APN News and Media Limited (ASX: APN) is no longer the boring, structurally-challenged newspaper company it used to be.
After demerging its New Zealand media business (NZME) and selling its Australian regional media (ARM – mainly newspapers) to News Corp (ASX: NWS), APN is left with its high quality Australian radio network (ARN), an outdoor media business in Hong Kong and 50% of Adshel (also out-of-home advertising). The three divisions contributed 54%, 7% and 39% in revenues respectively in the first half of 2016 (1H FY2016).
The Australian radio market is highly competitive, but isn’t facing the same structural issues that physical newspapers and commercial television broadcasters are facing. According to APN, the radio market grew by 7.2% in the first half of FY2016.
Major competitor Southern Cross Media Group Ltd (ASX: SXL) reported a 5% increase in revenues in FY2016, with growth in both metro and regional radio. That suggests that plenty of people still listen to radio despite the likes of Apple and Google Music, Spotify and Pandora.
The outdoor advertising market is very strong, as indicated by the surge in growth for APN Outdoor Group Ltd (ASX: APO), oOh!Media Ltd (ASX: OML) and QMS Media Ltd (ASX: QMS) have all recently reported. And it comes in all forms and sizes, from giant billboards on freeways, the sides of buses, trams, trains and ferries, to bus stops, shopping malls and street furniture.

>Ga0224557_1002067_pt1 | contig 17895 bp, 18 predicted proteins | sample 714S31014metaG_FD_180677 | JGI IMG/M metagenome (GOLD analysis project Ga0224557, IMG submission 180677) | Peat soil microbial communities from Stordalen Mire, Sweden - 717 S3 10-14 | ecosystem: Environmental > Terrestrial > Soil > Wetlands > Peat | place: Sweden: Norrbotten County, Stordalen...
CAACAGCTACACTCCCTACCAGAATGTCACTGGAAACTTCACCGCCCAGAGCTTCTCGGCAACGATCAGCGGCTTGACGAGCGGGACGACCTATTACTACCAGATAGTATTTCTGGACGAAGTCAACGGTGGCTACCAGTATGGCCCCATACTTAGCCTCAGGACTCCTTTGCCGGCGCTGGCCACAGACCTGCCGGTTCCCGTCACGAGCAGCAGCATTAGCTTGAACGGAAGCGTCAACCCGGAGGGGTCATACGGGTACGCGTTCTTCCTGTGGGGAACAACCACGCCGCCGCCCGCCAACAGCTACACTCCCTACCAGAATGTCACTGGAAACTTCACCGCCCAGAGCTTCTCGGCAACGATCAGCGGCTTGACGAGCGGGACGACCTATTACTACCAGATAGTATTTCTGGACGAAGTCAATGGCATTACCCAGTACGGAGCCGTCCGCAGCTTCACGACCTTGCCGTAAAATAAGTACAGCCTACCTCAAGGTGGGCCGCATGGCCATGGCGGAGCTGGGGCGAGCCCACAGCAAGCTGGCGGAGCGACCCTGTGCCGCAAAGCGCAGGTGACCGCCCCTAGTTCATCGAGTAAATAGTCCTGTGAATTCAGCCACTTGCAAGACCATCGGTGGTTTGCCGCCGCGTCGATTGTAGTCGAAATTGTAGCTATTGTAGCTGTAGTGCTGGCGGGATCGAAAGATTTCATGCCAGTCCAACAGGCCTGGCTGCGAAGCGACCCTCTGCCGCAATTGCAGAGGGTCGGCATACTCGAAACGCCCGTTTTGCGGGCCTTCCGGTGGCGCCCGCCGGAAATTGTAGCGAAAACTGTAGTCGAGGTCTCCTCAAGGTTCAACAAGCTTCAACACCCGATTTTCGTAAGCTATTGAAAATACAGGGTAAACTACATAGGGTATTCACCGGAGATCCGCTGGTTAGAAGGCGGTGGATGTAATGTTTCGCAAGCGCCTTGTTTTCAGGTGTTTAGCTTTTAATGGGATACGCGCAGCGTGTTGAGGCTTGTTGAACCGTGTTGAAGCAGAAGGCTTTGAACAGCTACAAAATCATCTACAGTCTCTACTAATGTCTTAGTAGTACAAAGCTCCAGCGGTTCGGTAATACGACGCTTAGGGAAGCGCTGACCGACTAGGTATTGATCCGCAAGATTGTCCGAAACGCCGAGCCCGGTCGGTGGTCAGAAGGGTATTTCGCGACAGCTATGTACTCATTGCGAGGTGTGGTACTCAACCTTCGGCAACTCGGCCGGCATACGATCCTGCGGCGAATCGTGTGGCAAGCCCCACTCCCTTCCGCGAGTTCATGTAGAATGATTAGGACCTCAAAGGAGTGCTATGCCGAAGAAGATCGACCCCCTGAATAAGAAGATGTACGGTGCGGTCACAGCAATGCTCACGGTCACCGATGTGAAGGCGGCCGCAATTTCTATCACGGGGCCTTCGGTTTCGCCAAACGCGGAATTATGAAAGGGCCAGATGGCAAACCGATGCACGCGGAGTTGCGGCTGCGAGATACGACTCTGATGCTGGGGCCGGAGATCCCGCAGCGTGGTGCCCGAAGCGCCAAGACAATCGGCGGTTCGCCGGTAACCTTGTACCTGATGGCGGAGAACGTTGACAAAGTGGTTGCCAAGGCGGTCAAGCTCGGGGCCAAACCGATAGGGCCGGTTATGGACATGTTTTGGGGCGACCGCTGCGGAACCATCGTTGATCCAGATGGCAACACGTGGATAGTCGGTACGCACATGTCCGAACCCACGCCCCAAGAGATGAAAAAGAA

The one fly in the ointment for APN News is its legacy debt. At the end of June, the group had $175.5 million in net debt, but that should fall to $159.6 million, once the sale of ARM goes ahead (The ACCC has called for comment on the proposed acquisition).
At the current price of $3.52, and using some rough calculations, APN News trades on a P/E of around 14.8x for the 2016 financial year (December year-end), and a P/E of ~12x for FY2017. There was no dividend in the first half, but the company may resume paying dividends in future.
That could be a good price to pay for access to the outdoor media market.
The Motley Fool Australia has no position in any of the stocks mentioned. We Fools may not all hold the same opinions, but we all believe that considering a diverse range of insights makes us better investors. The Motley Fool has a disclosure policy. This article contains general investment advice only (under AFSL 400691). Authorised by Bruce Jackson.